I had a certain buck on my trail camera ever since last summer. He was nothing gigantic, but only different. He was a main-frame eight-pointer with an extra main beam growing straight out with another point on it. I determined that if I ever had a chance at that buck, I would take it. For most of the season he would show himself only when it was dark. And then one day, towards the end of the season, he walked up my hill at the same time as I was there. I took that buck. The odd thing about that hunt was how I hesitated to harvest him. I think the uniqueness that drew me to him was also the quality that made me hesitate. It was that I knew the basic backstory of this non-typical. I knew what makes a non-typical deer was not always genetics. Sometimes it was an illness or injury that took place in the early development of that deer. I knew his deformity was actually a scar that proved he made it through a difficult time. I think I identified with that deer. And I knew others who did as well.

Have you ever noticed how hunters are drawn to non-typical bucks?  I think there is a wonderful and easy comparison here. You see, many of you think your tragedy is too big to overcome. You think your past was too bad and your decisions were too debilitating. The truth is (and you know this to be true,) it is your scars that causes others to be drawn to you. It is the proof of your pain that gives you credibility with others who live in, or are going through, that same pain. You know this to be true because it is those same people who you are drawn to.  My friend, the greatest trophy on your wall, when it comes to others, is not your typical successes. But the one everyone sees – the one that stands out among all the others, is the one that has the marks of messes and mistakes. And yet made it and became another trophy of God’s grace. But not one just to be admired, but one whose life is continually harvested by others. Like I did mine.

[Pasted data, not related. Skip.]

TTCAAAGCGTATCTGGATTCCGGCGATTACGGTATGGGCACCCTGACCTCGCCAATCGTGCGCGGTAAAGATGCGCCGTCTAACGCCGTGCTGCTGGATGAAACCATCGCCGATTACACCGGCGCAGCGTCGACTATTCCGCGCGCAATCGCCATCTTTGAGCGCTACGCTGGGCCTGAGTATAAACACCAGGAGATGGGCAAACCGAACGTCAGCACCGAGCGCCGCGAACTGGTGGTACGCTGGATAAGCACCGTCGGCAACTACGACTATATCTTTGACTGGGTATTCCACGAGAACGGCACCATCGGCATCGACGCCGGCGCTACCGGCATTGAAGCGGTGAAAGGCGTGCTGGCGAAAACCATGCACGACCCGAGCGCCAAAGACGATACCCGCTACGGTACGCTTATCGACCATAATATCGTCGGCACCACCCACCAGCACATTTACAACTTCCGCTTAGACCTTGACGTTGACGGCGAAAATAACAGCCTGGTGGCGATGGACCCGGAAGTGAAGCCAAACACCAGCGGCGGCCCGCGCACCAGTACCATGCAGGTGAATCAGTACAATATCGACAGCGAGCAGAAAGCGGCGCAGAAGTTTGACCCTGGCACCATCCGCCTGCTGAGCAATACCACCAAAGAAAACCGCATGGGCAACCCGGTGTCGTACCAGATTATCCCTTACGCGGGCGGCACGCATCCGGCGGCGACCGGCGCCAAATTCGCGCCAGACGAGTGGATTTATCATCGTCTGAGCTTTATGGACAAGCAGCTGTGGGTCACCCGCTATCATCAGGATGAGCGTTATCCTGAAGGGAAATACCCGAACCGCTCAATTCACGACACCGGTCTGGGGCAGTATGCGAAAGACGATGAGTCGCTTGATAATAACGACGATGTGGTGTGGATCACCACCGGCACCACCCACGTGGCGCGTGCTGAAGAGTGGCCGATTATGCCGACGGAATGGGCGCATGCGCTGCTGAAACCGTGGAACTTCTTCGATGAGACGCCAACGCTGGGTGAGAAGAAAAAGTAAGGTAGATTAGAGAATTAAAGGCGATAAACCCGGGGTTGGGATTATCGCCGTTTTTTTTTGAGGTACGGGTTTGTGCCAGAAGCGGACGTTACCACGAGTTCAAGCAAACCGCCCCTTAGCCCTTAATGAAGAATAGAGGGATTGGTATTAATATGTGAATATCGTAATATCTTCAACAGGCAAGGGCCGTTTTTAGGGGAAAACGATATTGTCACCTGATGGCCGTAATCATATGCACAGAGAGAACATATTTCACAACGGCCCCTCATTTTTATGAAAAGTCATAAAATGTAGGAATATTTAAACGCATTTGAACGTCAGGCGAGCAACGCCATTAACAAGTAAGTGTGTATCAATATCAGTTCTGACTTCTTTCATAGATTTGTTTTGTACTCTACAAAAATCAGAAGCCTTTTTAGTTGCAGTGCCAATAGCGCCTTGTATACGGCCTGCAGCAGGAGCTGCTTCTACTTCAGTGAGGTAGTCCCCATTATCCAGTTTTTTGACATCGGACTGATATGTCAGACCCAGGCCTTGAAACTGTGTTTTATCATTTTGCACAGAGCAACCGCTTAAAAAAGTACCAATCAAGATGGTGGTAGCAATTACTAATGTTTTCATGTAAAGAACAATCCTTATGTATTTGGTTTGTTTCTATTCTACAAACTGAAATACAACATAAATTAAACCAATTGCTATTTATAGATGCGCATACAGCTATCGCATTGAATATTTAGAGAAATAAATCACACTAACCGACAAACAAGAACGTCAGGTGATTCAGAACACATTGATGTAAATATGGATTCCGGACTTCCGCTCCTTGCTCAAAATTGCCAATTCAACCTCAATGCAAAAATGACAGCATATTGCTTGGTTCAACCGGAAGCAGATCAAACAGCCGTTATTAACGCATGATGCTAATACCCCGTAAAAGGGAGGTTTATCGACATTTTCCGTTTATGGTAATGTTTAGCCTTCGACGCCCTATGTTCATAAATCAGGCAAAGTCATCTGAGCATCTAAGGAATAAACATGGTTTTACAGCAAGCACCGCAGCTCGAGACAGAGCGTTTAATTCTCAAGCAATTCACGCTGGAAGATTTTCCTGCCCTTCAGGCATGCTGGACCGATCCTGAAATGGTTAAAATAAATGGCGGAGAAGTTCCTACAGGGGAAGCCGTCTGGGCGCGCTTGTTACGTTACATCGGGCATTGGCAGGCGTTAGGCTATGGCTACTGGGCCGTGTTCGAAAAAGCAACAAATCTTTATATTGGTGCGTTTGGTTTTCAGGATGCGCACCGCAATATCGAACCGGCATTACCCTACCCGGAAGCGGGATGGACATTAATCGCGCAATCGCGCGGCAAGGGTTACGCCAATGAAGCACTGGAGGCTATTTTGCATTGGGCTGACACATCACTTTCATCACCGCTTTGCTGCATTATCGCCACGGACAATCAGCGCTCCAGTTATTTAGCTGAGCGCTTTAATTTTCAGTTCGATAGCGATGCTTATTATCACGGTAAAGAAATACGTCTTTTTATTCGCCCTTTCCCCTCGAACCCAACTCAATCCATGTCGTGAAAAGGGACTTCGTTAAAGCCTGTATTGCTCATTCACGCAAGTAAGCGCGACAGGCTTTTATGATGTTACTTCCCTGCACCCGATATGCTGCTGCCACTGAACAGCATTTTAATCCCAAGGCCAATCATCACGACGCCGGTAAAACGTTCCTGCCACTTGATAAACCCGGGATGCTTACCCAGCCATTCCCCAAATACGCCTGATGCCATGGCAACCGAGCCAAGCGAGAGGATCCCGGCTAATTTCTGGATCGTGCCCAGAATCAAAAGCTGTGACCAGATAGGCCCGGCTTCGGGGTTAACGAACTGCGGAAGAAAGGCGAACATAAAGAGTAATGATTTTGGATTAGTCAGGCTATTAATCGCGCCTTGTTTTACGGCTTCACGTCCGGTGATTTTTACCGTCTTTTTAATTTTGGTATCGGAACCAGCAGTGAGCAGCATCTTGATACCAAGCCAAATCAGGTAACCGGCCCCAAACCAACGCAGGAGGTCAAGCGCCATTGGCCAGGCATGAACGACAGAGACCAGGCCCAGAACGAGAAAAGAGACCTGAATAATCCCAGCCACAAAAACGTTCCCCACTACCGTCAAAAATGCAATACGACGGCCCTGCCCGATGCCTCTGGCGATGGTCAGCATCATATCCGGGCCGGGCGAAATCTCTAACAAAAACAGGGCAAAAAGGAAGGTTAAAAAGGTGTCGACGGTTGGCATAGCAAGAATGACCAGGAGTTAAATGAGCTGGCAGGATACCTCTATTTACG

Gary Miller

Gary Miller has written Outdoor Truths articles for over 21 years. He has also written five books which include compilations of his articles and a father/son devotional. He also speaks at wild-game dinners and men’s events for churches and associations.